On 13 November 2002, orphan designation (EU/3/02/119) was granted by the European Commission to Interface International Consultancy Limited, United Kingdom, for iodine (131I) anti-nucleohistone H1 chimeric biotinylated monoclonal antibody for the treatment of glioma.
The sponsorship was transferred to Clinical Network Services (UK) Ltd, United Kingdom, in June 2015.
- What are gliomas?
Tumours that begin in brain tissue are known as primary brain tumours. Primary brain tumours are classified by the type of tissue from which they originate. The most common brain tumours are gliomas, which begin in the glial (supportive) tissue.
Due to their location, gliomas represent a potentially debilitating and life-threatening condition. Patients affected by gliomas can suffer from medical problems to the nervous system, depending on where in the brain the tumour develops.
- What are the methods of treatment available?
Treatment for gliomas depends on a number of factors and may include surgery, radiotherapy or chemotherapy as well as symptomatic treatments. Symptomatic treatments include certain steroid hormones (corticosteroids) to control the effects of raised pressure within the skull, and medication to help control seizures, as required. Methods of treatment of glioma were authorised at the time of submission of the application for orphan designation. Iodine (131I) anti-nucleohistone H1 chimeric biotinylated monoclonal antibody might be of potential significant benefit for the treatment of gliomas, particularly as it is expected to work differently compared to existing treatments.
- What is the estimated number of patients affected by the condition?
According to the information provided by the sponsor, gliomas were considered to affect about 30,000 patients* in the European Union.
*Disclaimer: The number of patients affected by the condition is estimated and assessed for the purpose of the desiagnation, for a European Community population of 377,000,000 (Eurostat 2001) and may differ from the true number of patients affected by the condition. This estimate is based on availableinformation and calculations presented by the sponsor at the time of the application.
- How is this medicinal product expected to act?
The product is a radioactive element (iodine 131) attached to an antibody. Antibodies are proteins which specifically recognise and attach themselves to certain foreign substances, such as proteins found on the surface of cancer cells or bacteria. In the case of this antibody, the target is a protein (nucleohistone) which is generally found inside the cells. However, where cells are rapidly dying, as in the centre of a tumour, this protein is also found outside the cells. Thus, this antibody is expected to accumulate in the tumour, so that the beta rays produced by the attached iodine 131 will kill the tumour cells. The product is administered directly into the tumour tissue.
- What is the stage of development of this medicinal product?
At the time of submission of the application for orphan designation, clinical trials in patients with gliomas were ongoing.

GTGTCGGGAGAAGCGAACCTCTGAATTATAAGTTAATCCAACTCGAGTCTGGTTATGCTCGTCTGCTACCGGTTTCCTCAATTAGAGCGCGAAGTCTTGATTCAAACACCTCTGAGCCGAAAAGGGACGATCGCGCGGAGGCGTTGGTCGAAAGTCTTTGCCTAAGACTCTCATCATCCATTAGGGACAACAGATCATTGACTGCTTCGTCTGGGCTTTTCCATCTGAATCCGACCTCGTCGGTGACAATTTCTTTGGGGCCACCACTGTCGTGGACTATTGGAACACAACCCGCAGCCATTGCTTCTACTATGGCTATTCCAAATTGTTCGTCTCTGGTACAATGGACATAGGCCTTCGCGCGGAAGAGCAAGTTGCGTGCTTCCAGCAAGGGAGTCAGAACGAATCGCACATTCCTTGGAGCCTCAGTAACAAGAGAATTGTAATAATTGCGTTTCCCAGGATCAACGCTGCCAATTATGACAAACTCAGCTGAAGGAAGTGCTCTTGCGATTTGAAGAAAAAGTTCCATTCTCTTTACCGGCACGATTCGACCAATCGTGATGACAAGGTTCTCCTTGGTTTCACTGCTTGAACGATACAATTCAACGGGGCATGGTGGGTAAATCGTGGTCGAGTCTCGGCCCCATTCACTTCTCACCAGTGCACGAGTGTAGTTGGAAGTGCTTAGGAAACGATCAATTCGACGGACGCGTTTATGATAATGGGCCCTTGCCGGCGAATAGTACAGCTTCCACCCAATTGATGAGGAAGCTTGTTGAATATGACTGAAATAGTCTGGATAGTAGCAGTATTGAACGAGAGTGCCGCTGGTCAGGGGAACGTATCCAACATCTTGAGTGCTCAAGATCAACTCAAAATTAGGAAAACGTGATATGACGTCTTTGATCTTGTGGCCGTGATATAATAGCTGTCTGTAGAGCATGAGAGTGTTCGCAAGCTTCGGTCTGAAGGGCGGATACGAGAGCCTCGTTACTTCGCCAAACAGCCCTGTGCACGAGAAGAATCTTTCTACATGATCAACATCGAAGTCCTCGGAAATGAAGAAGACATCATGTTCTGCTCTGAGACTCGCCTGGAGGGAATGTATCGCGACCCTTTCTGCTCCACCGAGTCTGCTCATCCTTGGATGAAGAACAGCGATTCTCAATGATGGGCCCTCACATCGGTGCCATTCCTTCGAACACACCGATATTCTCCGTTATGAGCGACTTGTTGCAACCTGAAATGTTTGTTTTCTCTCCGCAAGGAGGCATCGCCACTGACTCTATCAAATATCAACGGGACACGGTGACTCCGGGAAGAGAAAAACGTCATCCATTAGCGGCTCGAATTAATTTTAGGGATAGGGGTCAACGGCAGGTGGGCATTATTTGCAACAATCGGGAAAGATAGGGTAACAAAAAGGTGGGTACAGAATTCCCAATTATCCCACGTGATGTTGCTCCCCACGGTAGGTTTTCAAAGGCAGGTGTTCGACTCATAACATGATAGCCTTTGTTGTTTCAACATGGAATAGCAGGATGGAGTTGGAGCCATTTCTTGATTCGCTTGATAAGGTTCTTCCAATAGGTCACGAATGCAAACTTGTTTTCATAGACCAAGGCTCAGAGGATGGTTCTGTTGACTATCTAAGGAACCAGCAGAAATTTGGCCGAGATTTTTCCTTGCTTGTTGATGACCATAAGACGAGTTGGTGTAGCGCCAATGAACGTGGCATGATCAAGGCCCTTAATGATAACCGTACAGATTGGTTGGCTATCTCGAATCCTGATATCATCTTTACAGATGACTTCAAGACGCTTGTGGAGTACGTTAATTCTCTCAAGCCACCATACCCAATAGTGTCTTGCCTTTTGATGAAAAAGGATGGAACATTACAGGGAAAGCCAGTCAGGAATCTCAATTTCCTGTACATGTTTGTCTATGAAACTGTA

Iodine (131I) anti-nucleohistone H1 chimeric biotinylated monoclonal antibody was not marketed anywhere worldwide for gliomas, at the time of submission. Orphan designation of this medicinal product was granted in the United States for the treatment of glioblastoma multiforme and anaplastic astrocytoma on 12 February 1999.
According to Regulation (EC) No 141/2000 of 16 December 1999, the Committee for Orphan Medicinal Products (COMP) adopted on 9 October 2002 a positive opinion recommending the grant of the above-mentioned designation.
- Opinions on orphan medicinal products designations are based on the following cumulative criteria:
(i) the seriousness of the condition, (ii) the existence or not of alternative methods of diagnosis, prevention or treatment and (iii) either the rarity of the condition (considered to affect not more than five in ten thousand persons in the Community) or the insufficient return of development investments.
Designated orphan medicinal products are still investigational products, which were considered for designation on the basis of potential activity. An orphan designation is not a marketing authorisation. As a consequence, demonstration of the quality, safety and efficacy will be necessary before this product can be granted a marketing authorisation.
|Name||Language||First published||Last updated|
|EU/3/02/119: Public summary of positive opinion for orphan designation of iodine (131I) anti-nucleohistone H1 chimeric biotinylated monoclonal antibody for the treatment of glioma||(English only)||26/05/2003|
|Active substance||Iodine (131I) anti-nucleohistone H1 chimeric biotinylated monoclonal antibody|
|Disease/condition||Treatment of glioma|
|Date of decision||12/11/2002|
|Orphan decision number||EU/3/02/119|
Review of designation
Sponsor’s contact details
Clinical Network Services (UK) Ltd
2 Victoria Square
St Albans AL1 3TF
Tel. +44 (0)1727 884612
For contact details of patients’ organisations whose activities are targeted at rare diseases, see:
- Orphanet, a database containing information on rare diseases, which includes a directory of patients’ organisations registered in Europe;
- European Organisation for Rare Diseases (EURORDIS), a non-governmental alliance of patient organisations and individuals active in the field of rare diseases.